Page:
Email recipients who send money to the mysterious sources never receive the pets they think they're buying, and after they send an initial payment they're often billed for more expenses -- vaccinations that supposedly must be obtained to protect the health of the animal.
Being taken in by a scam like this is not only financially damaging, it's emotionally upsetting as well. Scammers are targeting a caring sector of the population and taking advantage of them (a similar scheme that used the Atlanta airport was reported back in 2009). Watch out for messages containing spelling errors, threatening language, and anything that sounds "too good to be true."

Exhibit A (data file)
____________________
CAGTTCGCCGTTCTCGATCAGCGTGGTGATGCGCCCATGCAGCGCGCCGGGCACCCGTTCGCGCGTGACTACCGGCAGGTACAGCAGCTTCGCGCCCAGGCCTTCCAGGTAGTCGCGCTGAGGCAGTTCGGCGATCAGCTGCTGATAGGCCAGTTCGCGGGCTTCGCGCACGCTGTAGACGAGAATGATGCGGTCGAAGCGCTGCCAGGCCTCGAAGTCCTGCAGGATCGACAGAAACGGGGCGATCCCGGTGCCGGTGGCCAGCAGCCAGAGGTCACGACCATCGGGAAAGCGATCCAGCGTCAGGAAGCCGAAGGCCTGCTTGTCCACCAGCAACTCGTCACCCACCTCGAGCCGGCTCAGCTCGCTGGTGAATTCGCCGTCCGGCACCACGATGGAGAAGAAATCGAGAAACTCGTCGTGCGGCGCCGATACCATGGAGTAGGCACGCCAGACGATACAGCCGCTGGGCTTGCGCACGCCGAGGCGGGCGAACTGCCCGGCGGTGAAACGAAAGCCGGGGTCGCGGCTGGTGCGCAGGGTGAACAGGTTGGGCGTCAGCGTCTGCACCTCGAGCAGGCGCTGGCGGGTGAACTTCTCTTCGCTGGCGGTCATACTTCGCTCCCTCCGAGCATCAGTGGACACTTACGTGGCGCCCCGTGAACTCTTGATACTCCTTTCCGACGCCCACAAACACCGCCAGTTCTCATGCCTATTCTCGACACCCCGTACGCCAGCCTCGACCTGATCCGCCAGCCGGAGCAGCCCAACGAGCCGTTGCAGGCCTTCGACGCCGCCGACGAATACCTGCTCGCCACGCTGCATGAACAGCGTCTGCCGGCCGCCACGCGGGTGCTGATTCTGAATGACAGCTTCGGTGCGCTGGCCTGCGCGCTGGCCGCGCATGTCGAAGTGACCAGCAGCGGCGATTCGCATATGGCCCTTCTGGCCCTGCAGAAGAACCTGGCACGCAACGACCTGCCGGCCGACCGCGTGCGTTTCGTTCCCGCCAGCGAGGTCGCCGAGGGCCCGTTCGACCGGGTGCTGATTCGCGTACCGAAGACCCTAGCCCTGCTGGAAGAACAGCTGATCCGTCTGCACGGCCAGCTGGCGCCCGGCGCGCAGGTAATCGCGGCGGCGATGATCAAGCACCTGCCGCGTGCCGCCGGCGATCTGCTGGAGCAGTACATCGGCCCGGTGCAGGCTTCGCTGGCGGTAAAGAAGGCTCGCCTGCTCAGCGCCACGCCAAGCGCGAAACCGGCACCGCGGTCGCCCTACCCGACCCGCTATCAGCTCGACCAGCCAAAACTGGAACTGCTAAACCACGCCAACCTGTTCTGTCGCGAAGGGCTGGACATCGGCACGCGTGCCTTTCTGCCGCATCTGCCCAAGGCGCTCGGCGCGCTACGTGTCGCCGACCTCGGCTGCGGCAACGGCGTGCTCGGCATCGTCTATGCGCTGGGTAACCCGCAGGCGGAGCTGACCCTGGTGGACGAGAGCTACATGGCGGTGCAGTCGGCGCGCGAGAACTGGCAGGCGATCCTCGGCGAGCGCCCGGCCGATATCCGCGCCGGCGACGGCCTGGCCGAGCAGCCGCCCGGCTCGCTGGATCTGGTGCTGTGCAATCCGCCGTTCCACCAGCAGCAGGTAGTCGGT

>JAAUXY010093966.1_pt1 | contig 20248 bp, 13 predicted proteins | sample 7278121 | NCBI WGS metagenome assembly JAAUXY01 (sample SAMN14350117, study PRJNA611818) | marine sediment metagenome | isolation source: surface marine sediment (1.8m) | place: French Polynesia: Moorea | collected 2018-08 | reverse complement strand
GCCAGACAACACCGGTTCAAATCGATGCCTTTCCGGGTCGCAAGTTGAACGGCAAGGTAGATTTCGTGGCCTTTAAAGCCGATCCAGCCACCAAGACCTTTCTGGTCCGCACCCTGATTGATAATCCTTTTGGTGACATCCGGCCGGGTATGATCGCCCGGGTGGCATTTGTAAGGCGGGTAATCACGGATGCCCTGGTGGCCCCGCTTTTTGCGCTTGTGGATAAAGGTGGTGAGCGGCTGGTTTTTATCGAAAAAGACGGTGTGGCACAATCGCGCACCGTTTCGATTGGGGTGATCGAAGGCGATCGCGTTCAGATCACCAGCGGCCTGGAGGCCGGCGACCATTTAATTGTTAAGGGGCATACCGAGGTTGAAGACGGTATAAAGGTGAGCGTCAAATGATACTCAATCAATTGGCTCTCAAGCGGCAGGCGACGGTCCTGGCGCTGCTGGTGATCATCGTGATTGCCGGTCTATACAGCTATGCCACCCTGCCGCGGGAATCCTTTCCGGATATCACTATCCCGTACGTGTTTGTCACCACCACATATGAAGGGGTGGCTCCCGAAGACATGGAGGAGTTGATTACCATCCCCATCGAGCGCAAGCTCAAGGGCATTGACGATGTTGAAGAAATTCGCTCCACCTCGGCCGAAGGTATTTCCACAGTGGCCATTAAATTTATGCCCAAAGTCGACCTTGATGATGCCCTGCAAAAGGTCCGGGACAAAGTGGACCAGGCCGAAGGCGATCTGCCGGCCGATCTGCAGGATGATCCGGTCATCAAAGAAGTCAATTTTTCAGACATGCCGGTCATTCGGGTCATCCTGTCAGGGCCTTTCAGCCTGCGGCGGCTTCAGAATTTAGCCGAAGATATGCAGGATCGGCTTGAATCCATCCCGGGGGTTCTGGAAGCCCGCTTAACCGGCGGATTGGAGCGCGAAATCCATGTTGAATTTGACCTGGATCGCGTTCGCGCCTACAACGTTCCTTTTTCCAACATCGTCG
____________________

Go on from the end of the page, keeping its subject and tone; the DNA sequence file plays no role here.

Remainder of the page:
People are advised to ignore these emails and anything that resembles them; Here at PetRelocation.com we advise against buying pets from unknown parties and avoiding any kind of scenario that involves wiring money. Puppy scams are unfortunately a persistent problem, so remember to be smart, and if possible, adopt from your local shelter.
(photo by tintedglass/Flickr)